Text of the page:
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Dixie

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Dixie album cover
01
On The Nod
2:06
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02
Clone
2:41
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03
Tuning
2:43
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04
Song
2:07
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05
Sidewalk
1:56
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06
25 Years
3:48
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07
Virus
2:58
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08
Beliefs Pile
3:05
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09
Treading On Heels
3:00
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10
Model
3:35
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11
Southbound 95
1:43
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12
Pink Houses
3:21
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13
Connection
3:35
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14
Mr. Morgan
3:02
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15
Sidewalk (Live)
2:12
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16
Stride (Live)
2:44
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17
Song (Live)
2:15
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18
Observations (Live)
1:02
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19
Predictable (Live)
1:18
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20
Forgotten (Live)
2:44
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21
Pinned Up (Live)
4:26
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22
Kiss Off (Live)
2:35
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23
Connection (Live)
3:28
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Album Information

Total Tracks: 23   Total Length: 62:24

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They Say All Music Guide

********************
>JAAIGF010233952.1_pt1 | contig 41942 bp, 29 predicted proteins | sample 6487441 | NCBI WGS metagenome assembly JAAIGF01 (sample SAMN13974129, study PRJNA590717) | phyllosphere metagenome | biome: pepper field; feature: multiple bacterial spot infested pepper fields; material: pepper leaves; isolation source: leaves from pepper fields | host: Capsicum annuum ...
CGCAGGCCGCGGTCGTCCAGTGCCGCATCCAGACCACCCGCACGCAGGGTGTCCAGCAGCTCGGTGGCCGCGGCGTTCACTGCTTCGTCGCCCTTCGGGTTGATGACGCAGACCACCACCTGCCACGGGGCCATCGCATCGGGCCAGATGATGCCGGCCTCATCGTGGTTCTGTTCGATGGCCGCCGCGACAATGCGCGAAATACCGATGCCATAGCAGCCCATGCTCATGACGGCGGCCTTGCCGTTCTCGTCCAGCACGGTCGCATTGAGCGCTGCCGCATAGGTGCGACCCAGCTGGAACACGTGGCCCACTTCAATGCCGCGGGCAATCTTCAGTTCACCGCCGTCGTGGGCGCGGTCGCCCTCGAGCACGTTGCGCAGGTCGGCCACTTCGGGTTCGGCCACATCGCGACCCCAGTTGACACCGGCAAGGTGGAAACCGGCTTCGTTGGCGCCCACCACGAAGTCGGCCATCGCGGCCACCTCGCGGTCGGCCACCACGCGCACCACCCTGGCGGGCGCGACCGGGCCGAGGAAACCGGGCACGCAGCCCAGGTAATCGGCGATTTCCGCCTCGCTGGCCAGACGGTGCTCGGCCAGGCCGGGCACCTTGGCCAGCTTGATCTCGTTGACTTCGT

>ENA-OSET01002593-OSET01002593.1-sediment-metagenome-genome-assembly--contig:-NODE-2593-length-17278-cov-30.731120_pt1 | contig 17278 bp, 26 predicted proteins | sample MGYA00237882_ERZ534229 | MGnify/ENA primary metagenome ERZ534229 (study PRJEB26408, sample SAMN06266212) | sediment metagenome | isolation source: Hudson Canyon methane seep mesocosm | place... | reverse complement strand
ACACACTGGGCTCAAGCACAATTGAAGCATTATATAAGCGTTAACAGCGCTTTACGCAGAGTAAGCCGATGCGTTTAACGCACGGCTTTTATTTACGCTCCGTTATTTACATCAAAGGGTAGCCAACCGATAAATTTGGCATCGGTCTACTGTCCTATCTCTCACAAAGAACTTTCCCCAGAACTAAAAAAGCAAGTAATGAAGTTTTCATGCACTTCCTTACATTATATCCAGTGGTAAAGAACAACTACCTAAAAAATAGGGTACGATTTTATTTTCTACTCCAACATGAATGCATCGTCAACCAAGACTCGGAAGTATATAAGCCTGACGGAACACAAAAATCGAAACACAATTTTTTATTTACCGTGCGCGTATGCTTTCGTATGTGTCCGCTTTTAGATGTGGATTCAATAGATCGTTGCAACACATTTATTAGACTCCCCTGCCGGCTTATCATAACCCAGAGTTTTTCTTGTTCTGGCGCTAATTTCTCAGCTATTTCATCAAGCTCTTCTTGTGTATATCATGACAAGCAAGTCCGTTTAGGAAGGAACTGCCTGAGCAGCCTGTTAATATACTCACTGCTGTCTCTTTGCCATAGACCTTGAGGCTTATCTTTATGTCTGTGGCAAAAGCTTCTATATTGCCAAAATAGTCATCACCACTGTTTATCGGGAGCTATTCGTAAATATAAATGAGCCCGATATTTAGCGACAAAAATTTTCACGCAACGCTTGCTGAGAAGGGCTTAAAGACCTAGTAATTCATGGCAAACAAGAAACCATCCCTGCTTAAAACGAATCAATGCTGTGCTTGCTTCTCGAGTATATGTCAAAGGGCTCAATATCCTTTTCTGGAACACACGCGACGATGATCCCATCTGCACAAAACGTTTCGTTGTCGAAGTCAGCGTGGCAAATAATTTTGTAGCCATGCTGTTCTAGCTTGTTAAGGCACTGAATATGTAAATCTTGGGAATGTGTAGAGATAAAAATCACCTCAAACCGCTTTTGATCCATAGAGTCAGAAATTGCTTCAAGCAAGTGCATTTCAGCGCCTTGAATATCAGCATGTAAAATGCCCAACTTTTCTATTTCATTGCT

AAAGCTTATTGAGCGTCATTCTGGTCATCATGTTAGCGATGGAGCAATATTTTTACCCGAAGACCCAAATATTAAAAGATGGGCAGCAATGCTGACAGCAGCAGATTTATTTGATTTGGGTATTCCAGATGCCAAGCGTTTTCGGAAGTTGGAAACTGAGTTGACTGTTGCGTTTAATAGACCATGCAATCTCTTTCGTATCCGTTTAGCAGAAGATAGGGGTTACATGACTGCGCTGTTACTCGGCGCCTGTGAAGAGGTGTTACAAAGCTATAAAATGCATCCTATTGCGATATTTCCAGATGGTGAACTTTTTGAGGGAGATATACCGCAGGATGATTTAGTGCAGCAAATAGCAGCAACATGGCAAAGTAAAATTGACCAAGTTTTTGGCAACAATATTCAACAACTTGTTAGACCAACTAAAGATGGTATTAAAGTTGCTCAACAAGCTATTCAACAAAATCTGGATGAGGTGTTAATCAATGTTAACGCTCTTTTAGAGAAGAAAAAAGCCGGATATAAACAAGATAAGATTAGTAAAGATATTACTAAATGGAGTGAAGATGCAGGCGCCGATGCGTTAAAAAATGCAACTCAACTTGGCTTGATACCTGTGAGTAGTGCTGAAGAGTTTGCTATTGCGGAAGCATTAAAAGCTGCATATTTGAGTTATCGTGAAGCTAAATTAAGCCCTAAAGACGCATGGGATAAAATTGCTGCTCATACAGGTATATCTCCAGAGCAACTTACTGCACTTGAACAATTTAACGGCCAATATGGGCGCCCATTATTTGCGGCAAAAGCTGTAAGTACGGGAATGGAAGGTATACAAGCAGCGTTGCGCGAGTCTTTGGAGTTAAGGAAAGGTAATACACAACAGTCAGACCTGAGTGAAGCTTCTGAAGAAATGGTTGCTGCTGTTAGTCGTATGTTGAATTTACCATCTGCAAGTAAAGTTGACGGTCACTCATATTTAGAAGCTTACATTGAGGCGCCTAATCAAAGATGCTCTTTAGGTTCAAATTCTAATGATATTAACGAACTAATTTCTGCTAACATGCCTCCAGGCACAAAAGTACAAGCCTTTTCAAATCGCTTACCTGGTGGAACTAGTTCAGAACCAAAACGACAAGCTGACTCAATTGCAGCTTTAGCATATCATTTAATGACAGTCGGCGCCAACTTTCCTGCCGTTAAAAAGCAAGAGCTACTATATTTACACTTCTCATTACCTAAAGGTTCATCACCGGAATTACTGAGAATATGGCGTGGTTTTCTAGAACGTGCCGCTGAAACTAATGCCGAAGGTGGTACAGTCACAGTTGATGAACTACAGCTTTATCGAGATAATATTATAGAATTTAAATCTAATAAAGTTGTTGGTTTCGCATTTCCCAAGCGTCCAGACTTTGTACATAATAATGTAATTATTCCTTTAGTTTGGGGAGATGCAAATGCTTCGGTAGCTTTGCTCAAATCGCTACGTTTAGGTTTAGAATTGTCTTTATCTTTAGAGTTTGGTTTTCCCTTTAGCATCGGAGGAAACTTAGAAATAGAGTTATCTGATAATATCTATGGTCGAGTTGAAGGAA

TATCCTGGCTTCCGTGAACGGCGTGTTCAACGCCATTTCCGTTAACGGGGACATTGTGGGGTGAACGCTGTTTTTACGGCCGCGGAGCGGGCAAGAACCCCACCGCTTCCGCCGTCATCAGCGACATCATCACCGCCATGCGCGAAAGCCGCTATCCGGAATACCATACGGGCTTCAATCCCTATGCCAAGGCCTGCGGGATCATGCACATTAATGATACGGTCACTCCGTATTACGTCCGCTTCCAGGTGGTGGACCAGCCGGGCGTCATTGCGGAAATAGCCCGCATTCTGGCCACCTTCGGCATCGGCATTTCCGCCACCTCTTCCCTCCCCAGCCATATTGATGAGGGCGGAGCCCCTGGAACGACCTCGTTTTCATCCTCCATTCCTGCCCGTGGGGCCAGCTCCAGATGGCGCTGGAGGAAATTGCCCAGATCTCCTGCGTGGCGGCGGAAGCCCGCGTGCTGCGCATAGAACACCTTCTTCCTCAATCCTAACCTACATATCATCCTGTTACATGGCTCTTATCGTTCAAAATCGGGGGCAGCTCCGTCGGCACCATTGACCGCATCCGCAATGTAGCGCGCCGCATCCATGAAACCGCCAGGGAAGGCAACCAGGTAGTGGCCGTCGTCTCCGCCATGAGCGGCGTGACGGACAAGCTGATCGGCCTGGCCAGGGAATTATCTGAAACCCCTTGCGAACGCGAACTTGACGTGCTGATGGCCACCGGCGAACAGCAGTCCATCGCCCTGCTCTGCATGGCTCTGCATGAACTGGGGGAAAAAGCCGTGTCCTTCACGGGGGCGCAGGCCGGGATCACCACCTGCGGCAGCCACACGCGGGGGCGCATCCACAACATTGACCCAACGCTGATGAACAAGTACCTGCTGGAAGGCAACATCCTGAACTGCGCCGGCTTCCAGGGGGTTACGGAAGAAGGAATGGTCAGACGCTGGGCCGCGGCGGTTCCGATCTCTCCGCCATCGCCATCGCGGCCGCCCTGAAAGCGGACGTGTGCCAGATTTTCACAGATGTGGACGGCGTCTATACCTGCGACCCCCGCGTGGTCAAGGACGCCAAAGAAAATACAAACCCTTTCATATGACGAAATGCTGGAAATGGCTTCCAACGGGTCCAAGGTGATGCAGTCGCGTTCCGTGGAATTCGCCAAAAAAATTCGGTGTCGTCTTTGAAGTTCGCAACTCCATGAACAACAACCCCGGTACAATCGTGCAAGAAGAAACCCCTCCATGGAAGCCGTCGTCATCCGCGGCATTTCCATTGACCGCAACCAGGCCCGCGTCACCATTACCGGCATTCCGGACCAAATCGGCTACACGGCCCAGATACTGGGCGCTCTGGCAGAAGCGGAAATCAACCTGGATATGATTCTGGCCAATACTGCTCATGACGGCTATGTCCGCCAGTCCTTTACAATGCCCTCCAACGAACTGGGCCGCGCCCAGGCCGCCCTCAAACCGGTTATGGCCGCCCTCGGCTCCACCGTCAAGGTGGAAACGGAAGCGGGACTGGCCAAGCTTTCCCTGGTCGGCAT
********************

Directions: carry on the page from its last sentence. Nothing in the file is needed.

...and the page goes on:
If only more labels looked at re-releases the way Jade Tree does. With more bang then just a standard reissue, the 2006 repackaged version of Avail’s 1994 classic, Dixie, not only contains the remastered original album with a plethora of photos, but presents it alongside the Attempt to Regress 7″ (from 1992) and the Live at the Kings Head Inn 10″ (from April 1993). Dixie, along with 1992′s Satiate, proves the guys didn’t so much as ease themselves into their career, but rather exploded out of the gate with mosh-worthy breakdowns; vocals that both growled and soared; and earnest lyrics of empowerment, struggle, and hope. It’s the early days of the sound that would define Avail — a seamless mix of Southern-tinged, gritty hardcore with nods to punk, classic rock and even country rounded out with a rough edge and raw attitude. The songs are obviously coarser, but even the gruffest of songs still exhibit their melodic sense (“Clone,” “Sidewalk”), and the band is just as comfortable and adept in barreling through schizoid blasts like “Song,” “Virus,” and “Southbound 95.” And while punk cover songs are generally known for just speeding up the pace and turning up the volume, Avail tackle John Mellencamp’s “Pink Houses” with a crashing conviction that makes the song feel as though it was always one of their own. Since the Attempt to Regress songs also appear on Satiate, the highlight of the reissue definitely appears in the addition of the roughly recorded Live at the Kings Head Inn — an album previously only available in a 10″ format — and not just for their rousing cover of the Violent Femmes’ “Kiss Off.” As vocalist Tim Barry simply states in the liner notes, “It captures a time period.” The sound is grainy (but not distracting), the vocals are hoarse, the music is blistering, and the energy is undeniable — pretty much everything a dirty punk show should be. As most reissues work out better for new as opposed to old fans, this release is a good way to begin a lesson in Avail, as it shows them taking a step forward from Satiate but not yet reaching the level of their records to come. However, hardcore completist fans who don’t already own the live release might consider it worthwhile to pick this up as well. – Corey Apar

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